Today, around 21,000 children died around the world
Around 21,000 children die every day around the world.
That is equivalent to:
- 1 child dying every 4 seconds
- 14 children dying every minute
- A 2011 Libya conflict-scale death toll every day
- A 2010 Haiti earthquake occurring every 10 days
- A 2004 Asian Tsunami occurring every 11 days
- An Iraq-scale death toll every 19–46 days
- Just under 7.6 million children dying every year
- Some 92 million children dying between 2000 and 2010
The silent killers are poverty, easily preventable diseases and illnesses, and other related causes. Despite the scale of this daily/ongoing catastrophe, it rarely manages to achieve, much less sustain, prime-time, headline coverage.
Last updated Sunday, August 22, 2010.
Meaningful long-term alleviation of hunger is rooted in the alleviation of poverty, as poverty leads to hunger. World hunger is a terrible symptom of world poverty. If efforts are only directed at providing food, or improving food production or distribution, then the structural root causes that create hunger, poverty and dependency would still remain. While resources and energies are deployed to relieve hunger through technical measures such as improving agriculture, and as important as these are, inter-related issues such as poverty means that political solutions are likely required as well for meaningful and long term hunger alleviation.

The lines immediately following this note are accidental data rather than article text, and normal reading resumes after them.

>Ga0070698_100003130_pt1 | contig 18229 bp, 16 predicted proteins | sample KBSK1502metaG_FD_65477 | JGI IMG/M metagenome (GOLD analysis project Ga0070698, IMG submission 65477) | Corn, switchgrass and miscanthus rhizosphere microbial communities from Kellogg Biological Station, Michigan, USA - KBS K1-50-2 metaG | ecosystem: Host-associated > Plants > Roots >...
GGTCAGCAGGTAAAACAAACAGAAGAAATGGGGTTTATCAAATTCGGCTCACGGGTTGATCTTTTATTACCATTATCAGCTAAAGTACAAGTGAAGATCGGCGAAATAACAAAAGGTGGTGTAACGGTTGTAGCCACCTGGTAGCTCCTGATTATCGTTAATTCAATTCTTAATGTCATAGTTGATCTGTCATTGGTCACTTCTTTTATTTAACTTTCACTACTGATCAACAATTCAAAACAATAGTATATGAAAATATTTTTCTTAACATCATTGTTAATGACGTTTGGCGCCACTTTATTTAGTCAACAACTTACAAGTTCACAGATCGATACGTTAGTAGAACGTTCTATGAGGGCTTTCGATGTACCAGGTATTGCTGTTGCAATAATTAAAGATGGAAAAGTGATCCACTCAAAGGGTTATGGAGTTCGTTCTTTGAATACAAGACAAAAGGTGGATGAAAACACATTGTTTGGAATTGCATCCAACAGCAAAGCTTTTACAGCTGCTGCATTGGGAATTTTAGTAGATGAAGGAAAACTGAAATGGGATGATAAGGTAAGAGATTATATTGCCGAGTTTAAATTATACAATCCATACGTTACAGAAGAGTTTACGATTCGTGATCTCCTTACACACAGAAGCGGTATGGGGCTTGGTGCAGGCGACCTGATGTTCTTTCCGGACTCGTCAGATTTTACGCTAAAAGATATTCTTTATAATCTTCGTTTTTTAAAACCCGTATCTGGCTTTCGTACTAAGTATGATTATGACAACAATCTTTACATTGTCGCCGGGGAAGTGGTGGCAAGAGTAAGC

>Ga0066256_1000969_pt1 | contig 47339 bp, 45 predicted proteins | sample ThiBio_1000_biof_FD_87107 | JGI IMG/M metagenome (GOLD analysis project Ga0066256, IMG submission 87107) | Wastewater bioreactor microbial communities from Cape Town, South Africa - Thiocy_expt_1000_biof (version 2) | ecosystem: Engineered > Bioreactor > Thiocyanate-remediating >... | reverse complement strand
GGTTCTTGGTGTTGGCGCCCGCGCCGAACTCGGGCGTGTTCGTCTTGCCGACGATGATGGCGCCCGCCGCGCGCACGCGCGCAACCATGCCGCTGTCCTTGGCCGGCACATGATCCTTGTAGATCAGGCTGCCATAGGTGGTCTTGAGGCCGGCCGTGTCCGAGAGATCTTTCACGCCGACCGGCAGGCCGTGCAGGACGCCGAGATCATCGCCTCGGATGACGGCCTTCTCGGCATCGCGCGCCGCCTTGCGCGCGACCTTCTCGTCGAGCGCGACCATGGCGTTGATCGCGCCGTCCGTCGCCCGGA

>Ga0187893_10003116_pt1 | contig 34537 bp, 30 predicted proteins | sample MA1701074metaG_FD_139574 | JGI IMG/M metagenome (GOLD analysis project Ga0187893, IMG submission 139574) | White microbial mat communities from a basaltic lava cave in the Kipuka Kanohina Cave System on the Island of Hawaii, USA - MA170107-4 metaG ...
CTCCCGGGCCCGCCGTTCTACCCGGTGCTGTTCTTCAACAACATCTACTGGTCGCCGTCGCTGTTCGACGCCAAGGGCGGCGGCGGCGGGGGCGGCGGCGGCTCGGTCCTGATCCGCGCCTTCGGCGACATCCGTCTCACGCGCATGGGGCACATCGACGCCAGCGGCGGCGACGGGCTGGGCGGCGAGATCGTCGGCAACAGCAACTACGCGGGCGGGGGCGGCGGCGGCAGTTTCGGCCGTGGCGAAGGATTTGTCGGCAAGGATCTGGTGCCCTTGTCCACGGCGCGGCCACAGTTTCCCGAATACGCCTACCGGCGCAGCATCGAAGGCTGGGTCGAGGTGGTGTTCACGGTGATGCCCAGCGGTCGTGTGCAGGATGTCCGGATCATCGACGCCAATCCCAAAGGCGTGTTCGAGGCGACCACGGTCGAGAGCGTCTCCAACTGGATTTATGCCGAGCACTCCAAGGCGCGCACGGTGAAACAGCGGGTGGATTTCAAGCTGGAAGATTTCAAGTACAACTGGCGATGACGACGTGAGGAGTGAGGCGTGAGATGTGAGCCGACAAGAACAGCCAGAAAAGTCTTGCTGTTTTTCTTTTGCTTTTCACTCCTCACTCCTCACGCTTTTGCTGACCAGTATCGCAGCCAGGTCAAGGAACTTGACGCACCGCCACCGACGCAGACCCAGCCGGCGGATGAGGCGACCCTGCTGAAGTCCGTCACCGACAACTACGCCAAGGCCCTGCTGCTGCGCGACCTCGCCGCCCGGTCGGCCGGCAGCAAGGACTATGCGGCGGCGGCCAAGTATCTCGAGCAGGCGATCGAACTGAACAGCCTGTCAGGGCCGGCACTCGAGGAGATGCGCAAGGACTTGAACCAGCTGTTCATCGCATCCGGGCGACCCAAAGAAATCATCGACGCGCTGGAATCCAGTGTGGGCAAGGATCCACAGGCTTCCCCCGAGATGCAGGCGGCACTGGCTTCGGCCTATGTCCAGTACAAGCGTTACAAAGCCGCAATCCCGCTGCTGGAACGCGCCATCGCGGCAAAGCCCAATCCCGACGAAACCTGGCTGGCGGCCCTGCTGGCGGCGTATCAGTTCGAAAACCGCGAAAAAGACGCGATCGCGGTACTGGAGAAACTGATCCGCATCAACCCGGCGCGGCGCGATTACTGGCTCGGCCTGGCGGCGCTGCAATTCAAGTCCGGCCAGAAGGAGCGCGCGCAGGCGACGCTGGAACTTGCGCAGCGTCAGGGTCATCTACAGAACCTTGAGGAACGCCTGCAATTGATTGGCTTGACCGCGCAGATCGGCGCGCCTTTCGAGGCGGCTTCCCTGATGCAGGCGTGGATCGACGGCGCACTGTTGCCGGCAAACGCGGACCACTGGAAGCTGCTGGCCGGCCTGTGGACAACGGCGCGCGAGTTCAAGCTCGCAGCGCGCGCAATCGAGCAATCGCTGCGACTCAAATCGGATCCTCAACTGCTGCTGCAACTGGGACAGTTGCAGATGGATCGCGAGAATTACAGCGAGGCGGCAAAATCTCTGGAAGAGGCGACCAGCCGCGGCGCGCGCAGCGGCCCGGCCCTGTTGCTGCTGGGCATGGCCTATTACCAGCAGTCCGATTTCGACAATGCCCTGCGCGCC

Last updated Monday, December 10, 2007.
Food aid (when not for emergency relief) can actually be very destructive on the economy of the recipient nation and contribute to more hunger and poverty in the long term. Free, subsidized, or cheap food, below market prices undercuts local farmers, who cannot compete and are driven out of jobs and into poverty, further slanting the market share of the larger producers such as those from the US and Europe. Many poor nations are dependent on farming, and so such food aid amounts to food dumping. In the past few decades, more powerful nations have used this as a foreign policy tool for dominance rather than for real aid.
Last updated Sunday, July 31, 2011.
Food and agriculture goes to the heart of our civilizations. Religions, cultures and even modern civilization have food and agriculture at their core. For an issue that goes to the heart of humanity it also has its ugly side.
This issue explores topics ranging from the global food crisis of 2008, to issues of food aid, world hunger, food dumping and wasteful agriculture such as growing tobacco, sugar, beef, and more.
Last updated Saturday, November 12, 2011.
Last updated Sunday, September 04, 2011.
We often hear leaders from rich countries telling poor countries that aid and loans will only be given when they show they are stamping out corruption.
While that definitely needs to happen, the rich countries themselves are often active in the largest forms of corruption in those poor countries, and many economic policies they prescribe have exacerbated the problem.
Corruption in developing countries definitely must be high on the priority lists (and is increasingly becoming so in the wake of the global financial crisis), but so too must it be on the priority lists of rich countries.
Last updated Sunday, June 05, 2011.
In 1970, the world’s rich countries agreed to give 0.7% of their gross national income as official international development aid, annually.
Since that time, billions have certainly been given each year, but rarely have the rich nations actually met their promised target.
For example, the US is often the largest donor in dollar terms, but ranks amongst the lowest in terms of meeting the stated 0.7% target.
Furthermore, aid has often come with a price of its own for the developing nations. Common criticisms, for many years, of foreign aid, have included the following: